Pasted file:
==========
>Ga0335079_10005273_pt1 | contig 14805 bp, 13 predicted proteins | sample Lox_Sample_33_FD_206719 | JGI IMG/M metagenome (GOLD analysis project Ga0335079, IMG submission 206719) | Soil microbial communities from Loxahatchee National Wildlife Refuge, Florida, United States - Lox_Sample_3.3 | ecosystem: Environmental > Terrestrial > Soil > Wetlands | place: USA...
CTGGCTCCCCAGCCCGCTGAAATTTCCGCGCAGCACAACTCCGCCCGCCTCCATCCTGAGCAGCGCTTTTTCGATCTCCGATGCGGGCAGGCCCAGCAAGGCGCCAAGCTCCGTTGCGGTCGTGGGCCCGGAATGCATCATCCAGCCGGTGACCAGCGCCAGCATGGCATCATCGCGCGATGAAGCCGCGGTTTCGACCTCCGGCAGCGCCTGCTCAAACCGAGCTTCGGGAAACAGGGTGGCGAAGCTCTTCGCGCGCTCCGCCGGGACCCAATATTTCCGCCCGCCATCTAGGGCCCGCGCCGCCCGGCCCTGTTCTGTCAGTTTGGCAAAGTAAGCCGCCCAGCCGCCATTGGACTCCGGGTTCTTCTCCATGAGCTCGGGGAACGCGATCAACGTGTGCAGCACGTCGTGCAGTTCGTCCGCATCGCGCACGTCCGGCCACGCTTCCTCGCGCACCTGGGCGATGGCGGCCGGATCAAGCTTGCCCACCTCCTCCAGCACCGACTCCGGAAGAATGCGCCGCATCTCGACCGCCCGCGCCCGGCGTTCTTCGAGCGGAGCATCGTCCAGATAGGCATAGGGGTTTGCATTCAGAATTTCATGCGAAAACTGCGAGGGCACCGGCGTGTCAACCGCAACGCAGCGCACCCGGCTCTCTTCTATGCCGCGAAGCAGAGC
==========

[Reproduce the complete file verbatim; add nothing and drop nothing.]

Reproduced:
>Ga0335079_10005273_pt1 | contig 14805 bp, 13 predicted proteins | sample Lox_Sample_33_FD_206719 | JGI IMG/M metagenome (GOLD analysis project Ga0335079, IMG submission 206719) | Soil microbial communities from Loxahatchee National Wildlife Refuge, Florida, United States - Lox_Sample_3.3 | ecosystem: Environmental > Terrestrial > Soil > Wetlands | place: USA...
CTGGCTCCCCAGCCCGCTGAAATTTCCGCGCAGCACAACTCCGCCCGCCTCCATCCTGAGCAGCGCTTTTTCGATCTCCGATGCGGGCAGGCCCAGCAAGGCGCCAAGCTCCGTTGCGGTCGTGGGCCCGGAATGCATCATCCAGCCGGTGACCAGCGCCAGCATGGCATCATCGCGCGATGAAGCCGCGGTTTCGACCTCCGGCAGCGCCTGCTCAAACCGAGCTTCGGGAAACAGGGTGGCGAAGCTCTTCGCGCGCTCCGCCGGGACCCAATATTTCCGCCCGCCATCTAGGGCCCGCGCCGCCCGGCCCTGTTCTGTCAGTTTGGCAAAGTAAGCCGCCCAGCCGCCATTGGACTCCGGGTTCTTCTCCATGAGCTCGGGGAACGCGATCAACGTGTGCAGCACGTCGTGCAGTTCGTCCGCATCGCGCACGTCCGGCCACGCTTCCTCGCGCACCTGGGCGATGGCGGCCGGATCAAGCTTGCCCACCTCCTCCAGCACCGACTCCGGAAGAATGCGCCGCATCTCGACCGCCCGCGCCCGGCGTTCTTCGAGCGGAGCATCGTCCAGATAGGCATAGGGGTTTGCATTCAGAATTTCATGCGAAAACTGCGAGGGCACCGGCGTGTCAACCGCAACGCAGCGCACCCGGCTCTCTTCTATGCCGCGAAGCAGAGC